And on backdoors, we don't need "backdoors".

What we do need is this:

A clear acknowledgment that what increasingly exists essentially amounts to a virtual fortress impenetrable by the legal mechanisms of free society, that many of those systems are developed and employed by US companies, and that US adversaries use those systems -- sometimes specifically and deliberately because they are in the US -- against the US and our allies, and for a discussion to start from that point.

The US has a clear and compelling interest in strong encryption, and especially in protecting US encryption systems used by our government, our citizens, and people around the world, from defeat. But the assumption that the only alternatives are either universal strong encryption, or wholesale and deliberate weakening of encryption systems and/or "backdoors", is a false dichotomy.

How is that so?

Encrypted communication has to be decrypted somewhere, in order for it to be utilized by the recipent. That fact can be exploited in various ways. It is done now. It's done by governments and cyber criminals and glorified script kiddies. US vendors could, in theory, be at least a partial aid in that process on a device-by-device basis, within clear and specific legal authorities, without doing anything like key escrow, wholesale weakening of encryption, or similar with regard to software or devices themselves.

When Admiral Michael Rogers, Director of the National Security Agency and Commander, US Cyber Command, says:

"My position is -- hey look, I think that we're lying that this isn't technically feasible. Now, it needs to be done within a framework. I'm the first to acknowledge that. You don't want the FBI and you don't want the NSA unilaterally deciding, so, what are we going to access and what are we not going to access? That shouldn't be for us. I just believe that this is achievable. We'll have to work our way through it. And I'm the first to acknowledge there are international implications. I think we can work our way through this." ...some believe that is code for, "We need backdoors." No. He means exactly what he says.

When US adversaries use systems and services physically located in the US, designed and operated by US companies, there are many things -- compatible with our law and with the Constitution -- that could be discussed, depending on the precise system, service, software, or device. Pretending that there is absolutely nothing that can be done, and it's either unbreakable, universal encryption for all, or nothing, is a false choice.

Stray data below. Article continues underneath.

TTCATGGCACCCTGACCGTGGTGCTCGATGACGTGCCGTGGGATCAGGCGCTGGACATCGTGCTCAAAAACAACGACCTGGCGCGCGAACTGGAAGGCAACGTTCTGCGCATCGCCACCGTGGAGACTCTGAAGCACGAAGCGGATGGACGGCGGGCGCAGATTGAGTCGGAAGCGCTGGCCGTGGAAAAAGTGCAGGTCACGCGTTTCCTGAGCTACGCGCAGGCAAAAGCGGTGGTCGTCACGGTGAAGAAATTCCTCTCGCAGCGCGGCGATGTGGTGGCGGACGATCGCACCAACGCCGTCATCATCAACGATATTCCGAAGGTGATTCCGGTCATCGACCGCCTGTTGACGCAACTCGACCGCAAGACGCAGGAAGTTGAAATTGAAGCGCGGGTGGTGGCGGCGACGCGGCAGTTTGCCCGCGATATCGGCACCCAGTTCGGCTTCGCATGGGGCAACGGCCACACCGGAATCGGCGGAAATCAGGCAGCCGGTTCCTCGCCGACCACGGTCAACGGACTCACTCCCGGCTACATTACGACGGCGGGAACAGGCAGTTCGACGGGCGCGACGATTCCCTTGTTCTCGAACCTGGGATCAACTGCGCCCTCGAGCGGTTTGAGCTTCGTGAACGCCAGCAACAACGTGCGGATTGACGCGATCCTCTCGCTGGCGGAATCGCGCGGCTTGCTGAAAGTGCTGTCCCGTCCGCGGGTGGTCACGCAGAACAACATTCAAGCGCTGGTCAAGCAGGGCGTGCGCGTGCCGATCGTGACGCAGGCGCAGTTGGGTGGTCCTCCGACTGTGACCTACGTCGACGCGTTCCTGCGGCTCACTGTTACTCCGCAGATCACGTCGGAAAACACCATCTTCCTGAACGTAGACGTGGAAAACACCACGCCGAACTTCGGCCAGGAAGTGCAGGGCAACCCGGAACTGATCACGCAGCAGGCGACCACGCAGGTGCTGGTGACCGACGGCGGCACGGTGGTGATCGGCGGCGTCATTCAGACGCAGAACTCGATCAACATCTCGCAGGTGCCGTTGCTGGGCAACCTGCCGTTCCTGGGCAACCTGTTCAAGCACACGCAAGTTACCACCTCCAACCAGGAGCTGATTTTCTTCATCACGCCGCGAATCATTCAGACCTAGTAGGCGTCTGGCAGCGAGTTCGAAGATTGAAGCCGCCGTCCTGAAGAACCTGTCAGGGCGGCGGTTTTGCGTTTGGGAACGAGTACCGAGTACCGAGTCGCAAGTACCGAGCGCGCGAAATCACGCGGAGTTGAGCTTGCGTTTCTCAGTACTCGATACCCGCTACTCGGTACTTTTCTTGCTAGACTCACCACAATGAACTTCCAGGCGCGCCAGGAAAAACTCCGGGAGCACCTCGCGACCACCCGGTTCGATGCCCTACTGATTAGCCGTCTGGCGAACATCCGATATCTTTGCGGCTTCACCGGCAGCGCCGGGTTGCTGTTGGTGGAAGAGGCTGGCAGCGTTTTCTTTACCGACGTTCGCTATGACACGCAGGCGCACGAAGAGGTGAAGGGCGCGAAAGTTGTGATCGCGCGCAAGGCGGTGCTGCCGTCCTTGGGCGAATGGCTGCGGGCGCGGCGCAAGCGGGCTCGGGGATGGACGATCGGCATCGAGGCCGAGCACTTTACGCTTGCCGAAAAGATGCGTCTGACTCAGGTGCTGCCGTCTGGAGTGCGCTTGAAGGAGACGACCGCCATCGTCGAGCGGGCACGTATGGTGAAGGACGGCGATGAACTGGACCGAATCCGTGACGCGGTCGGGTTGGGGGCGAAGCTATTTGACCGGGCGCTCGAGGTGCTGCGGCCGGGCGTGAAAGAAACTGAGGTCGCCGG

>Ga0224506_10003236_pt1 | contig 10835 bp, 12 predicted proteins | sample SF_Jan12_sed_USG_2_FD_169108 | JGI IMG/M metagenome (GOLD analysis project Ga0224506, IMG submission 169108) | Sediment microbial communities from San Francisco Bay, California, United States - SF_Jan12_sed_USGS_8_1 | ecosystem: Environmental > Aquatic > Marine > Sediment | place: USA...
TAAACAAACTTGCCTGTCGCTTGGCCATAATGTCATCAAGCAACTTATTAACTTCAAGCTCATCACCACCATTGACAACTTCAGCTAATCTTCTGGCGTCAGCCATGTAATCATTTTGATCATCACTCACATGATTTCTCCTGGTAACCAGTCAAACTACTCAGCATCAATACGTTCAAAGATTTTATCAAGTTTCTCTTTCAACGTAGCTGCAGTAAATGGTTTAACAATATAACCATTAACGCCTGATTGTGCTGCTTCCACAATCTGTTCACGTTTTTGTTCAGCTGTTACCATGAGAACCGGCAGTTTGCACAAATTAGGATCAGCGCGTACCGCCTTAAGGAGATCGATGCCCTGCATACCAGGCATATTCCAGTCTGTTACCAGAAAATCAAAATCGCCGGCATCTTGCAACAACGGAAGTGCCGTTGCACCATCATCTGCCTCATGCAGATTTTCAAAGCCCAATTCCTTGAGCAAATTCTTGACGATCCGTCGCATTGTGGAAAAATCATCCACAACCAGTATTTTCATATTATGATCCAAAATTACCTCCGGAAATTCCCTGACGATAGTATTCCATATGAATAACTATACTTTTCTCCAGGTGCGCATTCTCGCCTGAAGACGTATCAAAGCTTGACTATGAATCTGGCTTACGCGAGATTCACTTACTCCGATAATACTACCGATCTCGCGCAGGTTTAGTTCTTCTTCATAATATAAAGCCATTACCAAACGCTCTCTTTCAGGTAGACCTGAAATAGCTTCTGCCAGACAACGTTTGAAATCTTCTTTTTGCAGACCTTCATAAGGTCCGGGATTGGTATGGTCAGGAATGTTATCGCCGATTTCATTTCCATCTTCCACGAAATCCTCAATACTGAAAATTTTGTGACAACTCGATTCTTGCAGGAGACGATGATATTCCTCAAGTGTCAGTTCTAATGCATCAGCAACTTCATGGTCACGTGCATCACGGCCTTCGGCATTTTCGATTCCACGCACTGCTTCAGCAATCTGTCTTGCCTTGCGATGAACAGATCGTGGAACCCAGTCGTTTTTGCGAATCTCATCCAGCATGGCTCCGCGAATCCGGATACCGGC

To pretend that it's some kind of "people's victory" when a technical system renders itself effectively impenetrable to the legitimate legal, judicial, and intelligence processes of democratic governments operating under the rule of law in free civil society is curious indeed.

Some ask why terrorists wouldn't just switch to something else.

That's a really easy answer -- terrorists use these simple platforms for the same reason normal people do: because they're easy to use. Obviously, a lot of our techniques and capabilities have been laid bare, but people use things like WhatsApp, iMessage, and Telegram because they're easy. It's the same reason that ordinary people -- and terrorists -- don't use Ello instead of Facebook, or ProtonMail instead of Gmail. And when people switch to more complicated, non-turnkey encryption solutions -- no matter how "simple" the more tech-savvy may think them -- they make mistakes that can render their communications security measures vulnerable to defeat.

Vendors and cloud providers may not always be able to provide assistance; but sometimes they can, given a particular target (device, platform, etc.), and they can do so in a way that comports with the rule of law in free society, doesn't require creating backdoors in encryption, doesn't require "weakening" their products, and doesn't violate the legal and Constitutional rights of Americans.

And of course, it would be nice if we were able to leverage certain capabilities against legitimate foreign intelligence targets without our targets and the entire world knowing exactly what we are doing, how, when, and why, so our enemies know exactly how to avoid it.

Secrecy is required for the successful conduct of intelligence operations, even in free societies.

"The necessity of procuring good Intelligence is apparent and need not be further urged -- all that remains for me to add, is, that you keep the whole matter as secret as possible. For upon Secrecy, Success depends in most Enterprises of the kind, and for want of it, they are generally defeated, however well planned and promising a favourable issue." â" George Washington, our nation's first spymaster, in a letter to Colonel Elias Dayton, 26 July 1777